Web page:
Earlier this year Sidewalk Labs (Google) opted out of building a “smart” neighbourhood in Toronto due to local pressure (protests work!). What the “smart” neighbourhood wanted to do was monitor and control the activities of occupants and visitors, which would have likely violated many laws. The business plan was even more outrageous since it set out to mire the city in debt by loaning money to the government to pay for the construction. These so-called smart initiatives are really the privatization, through surveillance capitalism ,of the urban space by massive corporations.
If we want resilient, robust, and nice places to live then we ought to get inspiration from the past. Ice in the desert without AC? That’s possible with technology dating back hundreds of years. We need to take a look at work at the past and implement those solutions in modern ways.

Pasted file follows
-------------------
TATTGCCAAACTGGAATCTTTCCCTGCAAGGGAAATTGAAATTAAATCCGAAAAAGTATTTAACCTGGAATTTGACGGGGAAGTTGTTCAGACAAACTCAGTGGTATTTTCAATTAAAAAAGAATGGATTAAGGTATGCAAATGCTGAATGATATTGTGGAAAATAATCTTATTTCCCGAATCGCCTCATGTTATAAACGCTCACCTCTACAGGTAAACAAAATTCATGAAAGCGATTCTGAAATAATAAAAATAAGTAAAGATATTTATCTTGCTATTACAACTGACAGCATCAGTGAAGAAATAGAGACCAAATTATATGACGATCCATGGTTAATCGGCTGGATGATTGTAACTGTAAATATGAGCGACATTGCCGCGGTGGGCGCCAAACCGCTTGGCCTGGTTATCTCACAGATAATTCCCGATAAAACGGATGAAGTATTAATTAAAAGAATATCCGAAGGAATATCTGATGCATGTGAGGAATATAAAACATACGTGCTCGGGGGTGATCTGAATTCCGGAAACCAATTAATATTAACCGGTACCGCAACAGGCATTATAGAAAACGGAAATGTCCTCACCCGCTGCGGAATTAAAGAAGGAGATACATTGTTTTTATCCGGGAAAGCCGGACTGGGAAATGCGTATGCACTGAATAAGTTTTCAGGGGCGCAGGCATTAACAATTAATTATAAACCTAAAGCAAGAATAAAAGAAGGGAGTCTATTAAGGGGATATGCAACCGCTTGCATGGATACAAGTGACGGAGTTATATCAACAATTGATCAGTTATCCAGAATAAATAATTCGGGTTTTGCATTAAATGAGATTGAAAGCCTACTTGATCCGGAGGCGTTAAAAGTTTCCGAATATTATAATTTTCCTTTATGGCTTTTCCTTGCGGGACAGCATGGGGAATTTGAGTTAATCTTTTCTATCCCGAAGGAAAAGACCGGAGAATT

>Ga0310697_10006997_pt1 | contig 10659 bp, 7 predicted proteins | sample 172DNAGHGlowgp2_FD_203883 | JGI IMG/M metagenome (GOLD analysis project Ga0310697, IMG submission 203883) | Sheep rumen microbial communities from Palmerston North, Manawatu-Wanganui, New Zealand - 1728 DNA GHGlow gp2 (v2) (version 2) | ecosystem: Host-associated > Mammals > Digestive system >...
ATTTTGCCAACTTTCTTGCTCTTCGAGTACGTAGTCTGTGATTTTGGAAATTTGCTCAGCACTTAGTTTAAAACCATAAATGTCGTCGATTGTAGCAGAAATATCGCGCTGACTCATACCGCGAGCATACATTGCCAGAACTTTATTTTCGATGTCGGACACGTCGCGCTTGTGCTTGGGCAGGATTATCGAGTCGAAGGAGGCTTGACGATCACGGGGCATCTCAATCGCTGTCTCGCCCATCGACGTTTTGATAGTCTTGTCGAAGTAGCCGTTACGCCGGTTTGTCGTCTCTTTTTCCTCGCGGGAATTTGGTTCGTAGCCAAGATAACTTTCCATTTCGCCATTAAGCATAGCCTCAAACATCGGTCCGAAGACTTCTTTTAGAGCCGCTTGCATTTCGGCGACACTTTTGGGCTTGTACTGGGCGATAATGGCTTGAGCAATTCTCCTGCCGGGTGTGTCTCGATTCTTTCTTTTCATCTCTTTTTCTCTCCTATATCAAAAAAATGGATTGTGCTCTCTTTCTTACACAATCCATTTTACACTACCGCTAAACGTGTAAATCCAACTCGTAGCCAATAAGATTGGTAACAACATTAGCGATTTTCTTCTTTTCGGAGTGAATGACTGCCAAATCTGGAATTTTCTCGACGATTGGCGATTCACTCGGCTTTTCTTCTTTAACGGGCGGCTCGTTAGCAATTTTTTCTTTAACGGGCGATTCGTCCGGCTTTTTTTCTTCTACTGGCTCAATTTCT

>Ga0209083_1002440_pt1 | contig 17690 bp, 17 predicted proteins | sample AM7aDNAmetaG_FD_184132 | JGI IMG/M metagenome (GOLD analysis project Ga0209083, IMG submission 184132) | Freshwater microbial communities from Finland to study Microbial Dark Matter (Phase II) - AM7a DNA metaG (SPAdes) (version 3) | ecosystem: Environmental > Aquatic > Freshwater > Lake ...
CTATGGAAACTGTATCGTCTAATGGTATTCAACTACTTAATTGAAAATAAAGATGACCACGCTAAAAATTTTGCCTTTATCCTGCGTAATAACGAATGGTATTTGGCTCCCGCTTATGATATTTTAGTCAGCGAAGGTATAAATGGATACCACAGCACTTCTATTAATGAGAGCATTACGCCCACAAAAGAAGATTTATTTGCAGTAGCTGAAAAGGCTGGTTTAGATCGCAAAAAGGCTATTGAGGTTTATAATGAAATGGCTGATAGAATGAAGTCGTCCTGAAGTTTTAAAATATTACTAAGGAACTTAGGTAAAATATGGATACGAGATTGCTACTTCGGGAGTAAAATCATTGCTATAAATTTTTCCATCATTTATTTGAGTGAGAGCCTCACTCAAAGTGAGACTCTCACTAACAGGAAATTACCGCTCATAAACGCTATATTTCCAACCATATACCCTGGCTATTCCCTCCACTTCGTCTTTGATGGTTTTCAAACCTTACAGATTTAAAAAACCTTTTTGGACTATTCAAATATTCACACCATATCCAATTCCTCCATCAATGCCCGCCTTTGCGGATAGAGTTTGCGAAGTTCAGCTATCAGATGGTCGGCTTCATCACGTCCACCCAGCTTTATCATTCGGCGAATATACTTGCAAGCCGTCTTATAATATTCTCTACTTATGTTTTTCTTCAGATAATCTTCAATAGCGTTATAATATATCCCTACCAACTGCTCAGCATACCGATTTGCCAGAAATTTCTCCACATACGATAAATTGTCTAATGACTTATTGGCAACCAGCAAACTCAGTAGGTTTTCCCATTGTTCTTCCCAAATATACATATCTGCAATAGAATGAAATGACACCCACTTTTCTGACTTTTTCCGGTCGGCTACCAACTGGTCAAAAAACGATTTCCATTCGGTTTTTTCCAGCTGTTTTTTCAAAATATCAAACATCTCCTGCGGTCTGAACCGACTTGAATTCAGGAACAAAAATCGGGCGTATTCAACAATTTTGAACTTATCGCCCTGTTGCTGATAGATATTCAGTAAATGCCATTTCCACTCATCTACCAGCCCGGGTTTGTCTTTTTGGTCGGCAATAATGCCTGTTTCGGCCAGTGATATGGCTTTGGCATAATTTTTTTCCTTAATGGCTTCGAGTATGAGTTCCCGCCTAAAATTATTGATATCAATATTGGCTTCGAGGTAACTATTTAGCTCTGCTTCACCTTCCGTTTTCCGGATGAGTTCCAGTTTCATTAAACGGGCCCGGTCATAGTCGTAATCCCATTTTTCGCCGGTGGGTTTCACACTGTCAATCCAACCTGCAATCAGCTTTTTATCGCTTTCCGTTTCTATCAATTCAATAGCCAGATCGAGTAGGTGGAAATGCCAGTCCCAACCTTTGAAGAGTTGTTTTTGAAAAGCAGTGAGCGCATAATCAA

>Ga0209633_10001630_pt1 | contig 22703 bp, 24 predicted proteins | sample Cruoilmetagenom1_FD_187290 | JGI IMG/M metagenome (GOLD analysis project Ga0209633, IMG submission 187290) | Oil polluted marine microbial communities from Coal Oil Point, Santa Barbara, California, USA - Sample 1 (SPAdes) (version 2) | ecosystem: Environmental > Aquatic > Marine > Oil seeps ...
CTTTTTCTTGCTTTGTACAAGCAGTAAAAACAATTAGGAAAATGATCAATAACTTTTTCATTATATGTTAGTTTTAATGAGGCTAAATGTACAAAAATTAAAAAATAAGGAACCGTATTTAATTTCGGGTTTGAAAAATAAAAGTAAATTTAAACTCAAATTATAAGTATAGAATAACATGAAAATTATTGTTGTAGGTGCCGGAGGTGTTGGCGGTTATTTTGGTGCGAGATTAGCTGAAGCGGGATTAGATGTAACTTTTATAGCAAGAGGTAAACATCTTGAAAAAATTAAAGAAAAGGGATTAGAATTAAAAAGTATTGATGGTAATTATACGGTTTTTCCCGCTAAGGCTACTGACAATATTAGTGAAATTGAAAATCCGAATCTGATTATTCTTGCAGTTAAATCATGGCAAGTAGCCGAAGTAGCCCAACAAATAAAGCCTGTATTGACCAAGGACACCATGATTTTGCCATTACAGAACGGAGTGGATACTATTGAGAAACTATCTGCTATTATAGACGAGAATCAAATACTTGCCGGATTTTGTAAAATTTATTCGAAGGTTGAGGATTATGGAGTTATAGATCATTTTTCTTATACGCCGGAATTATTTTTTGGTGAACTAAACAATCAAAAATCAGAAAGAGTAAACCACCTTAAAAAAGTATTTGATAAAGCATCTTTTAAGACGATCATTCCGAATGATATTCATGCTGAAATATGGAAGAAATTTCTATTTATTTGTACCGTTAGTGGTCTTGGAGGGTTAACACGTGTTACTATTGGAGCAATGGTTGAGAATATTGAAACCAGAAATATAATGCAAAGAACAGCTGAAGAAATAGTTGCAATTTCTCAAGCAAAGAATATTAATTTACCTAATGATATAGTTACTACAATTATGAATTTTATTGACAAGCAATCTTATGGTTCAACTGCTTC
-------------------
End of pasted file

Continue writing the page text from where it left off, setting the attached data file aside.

As for dumb transport, there can be no doubt that walking or cycling are superior to car travel over short urban distances: zero pollution, zero carbon emissions, free exercise.
And there’s a dumb solution to the spread of air conditioning, one of the greatest urban energy guzzlers: more plants. A study in Madison, Wisconsin found that urban temperatures can be 5% cooler with 40% tree cover. Green roofs with high vegetation density can cool buildings by up to 60%. Or you could just think like a bug: architects are mimicking the natural cooling airflows of termite burrows. Mick Pearce’s 350,000 sq ft Eastgate Centre in Zimbabwe’s capital, Harare, completed in the 1990s, is still held up as a paragon of dumb air conditioning: all it needs are fans, and uses a tenth of the energy of the buildings next door.